This essay investigates what documentary poetry might bring to the scene of natural history. More specifically, it charts the emergence of a methodology for understanding how docupoetic praxis might work with the material instantiations of the natural history archives. The essay reflects on the production of a suite of documentary poems centred on the habitat dioramas of the American Museum of Natural History. The author undertakes this reflection via autophenomenography, deploying the ‘material phenomenology’ of French philosopher Michel Henry to explain how her research and writing practices were constituted in the archival encounter. The author shows that while the non-textual archives may at first seem unavailable to docupoetic praxis, a strategy for using these objects is made possible by understanding their phenomenality as coincident with the poet’s own affectivity. To this end, the paper includes fragments of the author’s poetry in development. After Michel Henry, the author suggests that the resulting poetry is not a representation of the archival object, but rather a presentation directed by the poet’s affectivity or ‘pathos’.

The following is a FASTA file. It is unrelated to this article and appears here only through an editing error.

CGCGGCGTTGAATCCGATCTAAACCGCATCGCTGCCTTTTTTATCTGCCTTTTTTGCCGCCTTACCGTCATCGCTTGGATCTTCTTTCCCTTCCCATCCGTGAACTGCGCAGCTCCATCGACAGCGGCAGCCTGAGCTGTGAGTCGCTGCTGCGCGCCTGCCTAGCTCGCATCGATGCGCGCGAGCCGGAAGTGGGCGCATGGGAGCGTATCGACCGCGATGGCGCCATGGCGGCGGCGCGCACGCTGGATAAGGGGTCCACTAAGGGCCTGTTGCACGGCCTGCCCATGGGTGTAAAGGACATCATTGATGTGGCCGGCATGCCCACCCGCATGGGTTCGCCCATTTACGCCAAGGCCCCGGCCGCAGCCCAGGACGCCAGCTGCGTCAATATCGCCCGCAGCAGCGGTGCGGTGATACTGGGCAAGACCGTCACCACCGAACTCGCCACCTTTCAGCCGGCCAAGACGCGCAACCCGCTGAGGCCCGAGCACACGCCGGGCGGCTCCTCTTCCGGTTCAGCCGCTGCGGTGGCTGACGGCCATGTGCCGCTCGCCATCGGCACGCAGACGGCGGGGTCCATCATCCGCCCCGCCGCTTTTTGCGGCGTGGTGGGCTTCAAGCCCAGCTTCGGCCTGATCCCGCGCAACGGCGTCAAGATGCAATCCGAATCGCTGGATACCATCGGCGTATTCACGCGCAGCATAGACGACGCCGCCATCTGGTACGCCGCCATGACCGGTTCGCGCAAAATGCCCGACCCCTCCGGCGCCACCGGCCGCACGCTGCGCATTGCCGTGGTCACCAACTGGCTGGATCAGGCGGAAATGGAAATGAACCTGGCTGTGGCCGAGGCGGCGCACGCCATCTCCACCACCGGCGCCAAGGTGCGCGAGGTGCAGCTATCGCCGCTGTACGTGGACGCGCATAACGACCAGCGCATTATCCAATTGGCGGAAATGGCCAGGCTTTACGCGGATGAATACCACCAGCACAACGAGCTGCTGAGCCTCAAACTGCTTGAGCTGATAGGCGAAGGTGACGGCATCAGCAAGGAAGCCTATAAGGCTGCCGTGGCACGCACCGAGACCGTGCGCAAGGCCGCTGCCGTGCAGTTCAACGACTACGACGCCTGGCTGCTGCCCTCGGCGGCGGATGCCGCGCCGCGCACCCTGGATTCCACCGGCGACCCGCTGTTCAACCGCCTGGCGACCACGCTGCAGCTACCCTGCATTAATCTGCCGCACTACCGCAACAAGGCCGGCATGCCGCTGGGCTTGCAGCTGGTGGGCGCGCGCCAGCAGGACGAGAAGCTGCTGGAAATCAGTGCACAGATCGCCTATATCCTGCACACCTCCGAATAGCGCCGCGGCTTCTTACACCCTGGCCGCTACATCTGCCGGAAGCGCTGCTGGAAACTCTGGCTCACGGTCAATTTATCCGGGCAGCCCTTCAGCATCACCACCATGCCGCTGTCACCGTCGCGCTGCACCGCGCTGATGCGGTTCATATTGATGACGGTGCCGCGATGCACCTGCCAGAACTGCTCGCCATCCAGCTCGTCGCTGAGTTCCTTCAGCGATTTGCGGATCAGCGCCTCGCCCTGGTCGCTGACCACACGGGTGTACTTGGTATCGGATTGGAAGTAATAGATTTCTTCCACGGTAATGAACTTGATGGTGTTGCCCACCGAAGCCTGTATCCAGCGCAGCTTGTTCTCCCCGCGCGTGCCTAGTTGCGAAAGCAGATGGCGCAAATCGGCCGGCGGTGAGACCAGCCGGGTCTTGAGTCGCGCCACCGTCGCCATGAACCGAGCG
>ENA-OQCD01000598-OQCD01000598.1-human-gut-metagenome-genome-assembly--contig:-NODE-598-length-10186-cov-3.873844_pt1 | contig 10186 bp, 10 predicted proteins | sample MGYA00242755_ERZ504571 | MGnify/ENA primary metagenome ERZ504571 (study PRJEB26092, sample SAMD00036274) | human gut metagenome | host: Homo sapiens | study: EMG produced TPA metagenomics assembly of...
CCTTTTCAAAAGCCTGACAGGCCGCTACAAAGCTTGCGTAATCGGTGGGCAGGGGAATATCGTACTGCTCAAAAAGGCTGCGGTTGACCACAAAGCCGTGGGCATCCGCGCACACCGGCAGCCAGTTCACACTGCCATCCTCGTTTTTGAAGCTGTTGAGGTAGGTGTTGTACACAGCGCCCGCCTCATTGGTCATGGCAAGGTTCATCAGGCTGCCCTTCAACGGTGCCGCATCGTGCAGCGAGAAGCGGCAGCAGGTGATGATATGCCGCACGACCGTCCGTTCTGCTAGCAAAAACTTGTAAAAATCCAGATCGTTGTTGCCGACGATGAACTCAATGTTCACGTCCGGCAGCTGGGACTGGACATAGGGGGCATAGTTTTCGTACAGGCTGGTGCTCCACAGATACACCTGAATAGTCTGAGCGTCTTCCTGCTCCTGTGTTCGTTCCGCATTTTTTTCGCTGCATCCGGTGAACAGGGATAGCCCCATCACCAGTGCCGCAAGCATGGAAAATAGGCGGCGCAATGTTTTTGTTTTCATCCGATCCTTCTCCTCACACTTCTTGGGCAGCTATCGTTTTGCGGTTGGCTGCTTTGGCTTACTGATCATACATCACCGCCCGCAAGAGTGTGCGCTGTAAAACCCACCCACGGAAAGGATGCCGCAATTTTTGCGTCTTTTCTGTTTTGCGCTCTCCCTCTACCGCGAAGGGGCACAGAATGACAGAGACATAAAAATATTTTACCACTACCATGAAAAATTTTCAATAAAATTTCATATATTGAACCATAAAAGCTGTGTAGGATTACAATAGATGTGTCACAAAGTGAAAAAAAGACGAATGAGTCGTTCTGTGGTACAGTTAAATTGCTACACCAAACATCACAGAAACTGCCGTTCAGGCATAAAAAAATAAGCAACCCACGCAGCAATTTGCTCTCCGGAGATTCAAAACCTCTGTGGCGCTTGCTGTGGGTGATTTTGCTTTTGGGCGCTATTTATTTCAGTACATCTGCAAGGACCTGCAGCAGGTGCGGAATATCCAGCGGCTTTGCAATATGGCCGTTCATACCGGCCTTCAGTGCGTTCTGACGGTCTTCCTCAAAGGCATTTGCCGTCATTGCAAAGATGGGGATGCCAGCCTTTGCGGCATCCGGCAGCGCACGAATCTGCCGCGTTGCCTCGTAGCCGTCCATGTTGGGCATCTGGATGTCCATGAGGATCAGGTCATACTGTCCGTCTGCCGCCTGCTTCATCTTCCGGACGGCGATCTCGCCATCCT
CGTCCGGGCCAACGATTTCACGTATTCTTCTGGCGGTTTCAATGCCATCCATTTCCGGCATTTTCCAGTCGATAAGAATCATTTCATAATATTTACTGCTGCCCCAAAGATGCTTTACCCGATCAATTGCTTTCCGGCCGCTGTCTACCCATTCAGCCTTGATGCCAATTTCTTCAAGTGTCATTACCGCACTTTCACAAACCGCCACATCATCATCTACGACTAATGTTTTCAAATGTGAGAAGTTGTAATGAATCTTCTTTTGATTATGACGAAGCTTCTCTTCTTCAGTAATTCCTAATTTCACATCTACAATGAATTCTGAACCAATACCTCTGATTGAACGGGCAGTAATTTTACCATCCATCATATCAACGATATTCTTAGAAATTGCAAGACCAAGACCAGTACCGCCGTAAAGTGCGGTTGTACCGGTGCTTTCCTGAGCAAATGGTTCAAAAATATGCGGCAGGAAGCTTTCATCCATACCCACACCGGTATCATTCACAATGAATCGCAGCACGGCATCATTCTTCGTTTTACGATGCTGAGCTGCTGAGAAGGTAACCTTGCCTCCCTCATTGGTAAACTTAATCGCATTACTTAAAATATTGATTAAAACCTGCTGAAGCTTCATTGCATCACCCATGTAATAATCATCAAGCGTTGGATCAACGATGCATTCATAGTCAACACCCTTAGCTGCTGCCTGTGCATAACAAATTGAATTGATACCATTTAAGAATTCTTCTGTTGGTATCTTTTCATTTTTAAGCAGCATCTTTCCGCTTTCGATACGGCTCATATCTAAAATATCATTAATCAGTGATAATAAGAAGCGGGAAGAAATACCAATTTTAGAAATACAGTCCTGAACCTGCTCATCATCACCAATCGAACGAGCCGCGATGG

Keywords: documentary poetry; autophenomenography; Michel Henry; archives; natural history